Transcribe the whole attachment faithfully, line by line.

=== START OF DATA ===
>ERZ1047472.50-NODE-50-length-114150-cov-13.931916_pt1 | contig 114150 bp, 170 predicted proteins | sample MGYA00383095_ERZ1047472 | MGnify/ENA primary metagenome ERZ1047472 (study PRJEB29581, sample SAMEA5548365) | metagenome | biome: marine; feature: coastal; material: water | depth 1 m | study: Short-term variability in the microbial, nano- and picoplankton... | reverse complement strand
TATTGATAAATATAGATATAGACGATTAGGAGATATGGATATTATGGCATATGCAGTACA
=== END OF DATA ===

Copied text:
>ERZ1047472.50-NODE-50-length-114150-cov-13.931916_pt1 | contig 114150 bp, 170 predicted proteins | sample MGYA00383095_ERZ1047472 | MGnify/ENA primary metagenome ERZ1047472 (study PRJEB29581, sample SAMEA5548365) | metagenome | biome: marine; feature: coastal; material: water | depth 1 m | study: Short-term variability in the microbial, nano- and picoplankton... | reverse complement strand
TATTGATAAATATAGATATAGACGATTAGGAGATATGGATATTATGGCATATGCAGTACA